Lucía Ferreiro. Corresponding author. Author. Conception and design. Analysis and interpretation of data. Drafted the submitted article. Approval of the final version.

Óscar Lado-Baleato. Co-Author. Conception and design. Analysis and interpretation of data. Revised the article critically. Approval of the final version.

María E. Toubes. Co-Author. Acquisition of data. Analysis and interpretation of data. Revised the article critically. Approval of the final version.

Juan Suárez-Antelo. Co-Author. Acquisition of data. Revised the article critically. Approval of the final version.

Antonio Pose-Reino. Co-Author. Acquisition of data. Revised the article critically. Approval of the final version.

Esther San José. Co-Author. Acquisition of data. Revised the article critically. Approval of the final version.

Adriana Lama. Co-Author. Acquisition of data. Revised the article critically. Approval of the final version.

Nuria Rodríguez-Núñez. Co-Author. Acquisition of data. Revised the article critically. Approval of the final version.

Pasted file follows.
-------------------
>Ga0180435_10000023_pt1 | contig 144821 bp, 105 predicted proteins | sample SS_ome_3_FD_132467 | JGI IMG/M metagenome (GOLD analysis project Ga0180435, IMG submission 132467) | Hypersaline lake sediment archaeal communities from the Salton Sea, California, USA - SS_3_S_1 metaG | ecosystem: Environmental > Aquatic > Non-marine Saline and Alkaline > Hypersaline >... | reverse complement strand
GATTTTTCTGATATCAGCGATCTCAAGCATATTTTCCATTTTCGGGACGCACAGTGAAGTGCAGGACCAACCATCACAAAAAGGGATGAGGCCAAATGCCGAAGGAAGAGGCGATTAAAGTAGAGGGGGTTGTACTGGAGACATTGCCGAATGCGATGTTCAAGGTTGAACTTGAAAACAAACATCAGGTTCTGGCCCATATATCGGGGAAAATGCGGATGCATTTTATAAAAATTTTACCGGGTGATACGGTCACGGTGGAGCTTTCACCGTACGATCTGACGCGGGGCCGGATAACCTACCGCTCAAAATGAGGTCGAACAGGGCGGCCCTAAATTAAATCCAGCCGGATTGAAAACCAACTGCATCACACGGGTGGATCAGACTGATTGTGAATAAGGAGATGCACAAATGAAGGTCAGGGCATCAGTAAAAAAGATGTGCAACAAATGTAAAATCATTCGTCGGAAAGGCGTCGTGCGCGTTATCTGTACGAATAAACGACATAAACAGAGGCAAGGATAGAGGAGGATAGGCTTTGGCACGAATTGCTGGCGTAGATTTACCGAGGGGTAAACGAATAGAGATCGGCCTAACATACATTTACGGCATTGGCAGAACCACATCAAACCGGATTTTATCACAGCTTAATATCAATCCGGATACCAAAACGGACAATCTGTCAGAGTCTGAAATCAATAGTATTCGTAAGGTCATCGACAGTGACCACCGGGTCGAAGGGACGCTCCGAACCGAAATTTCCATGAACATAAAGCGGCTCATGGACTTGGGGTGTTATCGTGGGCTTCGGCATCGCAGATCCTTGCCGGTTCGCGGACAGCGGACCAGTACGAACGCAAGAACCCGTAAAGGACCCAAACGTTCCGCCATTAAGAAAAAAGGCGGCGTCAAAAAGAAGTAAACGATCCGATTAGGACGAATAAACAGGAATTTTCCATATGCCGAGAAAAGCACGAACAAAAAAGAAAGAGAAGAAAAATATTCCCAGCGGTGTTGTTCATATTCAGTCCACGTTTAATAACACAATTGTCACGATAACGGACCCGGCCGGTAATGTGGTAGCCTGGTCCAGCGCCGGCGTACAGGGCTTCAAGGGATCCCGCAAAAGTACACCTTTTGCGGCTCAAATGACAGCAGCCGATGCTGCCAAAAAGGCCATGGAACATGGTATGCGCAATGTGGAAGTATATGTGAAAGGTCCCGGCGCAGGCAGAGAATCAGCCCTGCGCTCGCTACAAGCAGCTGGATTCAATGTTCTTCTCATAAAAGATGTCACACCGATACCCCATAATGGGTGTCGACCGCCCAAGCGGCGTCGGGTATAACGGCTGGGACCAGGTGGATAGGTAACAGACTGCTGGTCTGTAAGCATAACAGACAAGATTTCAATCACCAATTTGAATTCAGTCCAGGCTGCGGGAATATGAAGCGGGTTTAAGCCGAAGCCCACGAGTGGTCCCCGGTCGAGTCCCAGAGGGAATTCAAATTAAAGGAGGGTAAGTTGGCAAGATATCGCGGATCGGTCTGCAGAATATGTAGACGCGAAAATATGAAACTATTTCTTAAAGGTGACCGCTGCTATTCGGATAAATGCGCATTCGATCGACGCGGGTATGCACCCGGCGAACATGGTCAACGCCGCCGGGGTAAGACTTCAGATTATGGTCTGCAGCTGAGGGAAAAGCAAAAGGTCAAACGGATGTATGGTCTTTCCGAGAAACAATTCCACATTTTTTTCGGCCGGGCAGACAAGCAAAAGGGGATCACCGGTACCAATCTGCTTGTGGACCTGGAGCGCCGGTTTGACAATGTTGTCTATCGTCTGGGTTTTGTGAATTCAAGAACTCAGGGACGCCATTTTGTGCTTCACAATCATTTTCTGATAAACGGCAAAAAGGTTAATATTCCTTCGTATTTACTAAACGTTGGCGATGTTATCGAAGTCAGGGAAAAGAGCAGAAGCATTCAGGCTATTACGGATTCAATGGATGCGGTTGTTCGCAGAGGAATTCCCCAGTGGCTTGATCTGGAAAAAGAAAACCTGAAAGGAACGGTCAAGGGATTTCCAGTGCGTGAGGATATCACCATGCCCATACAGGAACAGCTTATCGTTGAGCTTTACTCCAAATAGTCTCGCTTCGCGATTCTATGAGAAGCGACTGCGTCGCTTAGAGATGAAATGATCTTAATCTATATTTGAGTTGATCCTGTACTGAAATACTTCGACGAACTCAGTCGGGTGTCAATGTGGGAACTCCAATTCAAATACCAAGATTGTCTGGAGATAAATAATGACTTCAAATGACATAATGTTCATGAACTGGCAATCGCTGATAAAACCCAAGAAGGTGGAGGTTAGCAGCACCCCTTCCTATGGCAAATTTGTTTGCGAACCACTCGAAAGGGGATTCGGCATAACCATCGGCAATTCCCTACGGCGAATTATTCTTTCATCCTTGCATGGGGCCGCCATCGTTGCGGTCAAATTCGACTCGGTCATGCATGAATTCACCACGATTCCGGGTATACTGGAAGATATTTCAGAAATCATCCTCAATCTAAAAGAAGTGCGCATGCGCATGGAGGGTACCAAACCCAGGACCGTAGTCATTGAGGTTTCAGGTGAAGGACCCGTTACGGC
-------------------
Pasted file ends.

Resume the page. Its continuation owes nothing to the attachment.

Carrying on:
José Manuel Álvarez Dobaño. Co-Author. Acquisition of data. Revised the article critically. Approval of the final version.

Francisco Javier González Barcala. Co-Author. Acquisition of data. Revised the article critically. Approval of the final version.

Jorge Ricoy. Co-Author. Acquisition of data. Revised the article critically. Approval of the final version.

Francisco Gude. Co-Author. Conception and design. Analysis and interpretation of data. Revised the article critically. Approval of the final version.

Luis Valdés. Author. Guarantor. Conception and design. Analysis and interpretation of data. Drafted the submitted article. Approval of the final version.

Conflict of interests

The authors declare that they have no conflicts of interest.

Appendix A
Supplementary data

The following are the supplementary data to this article: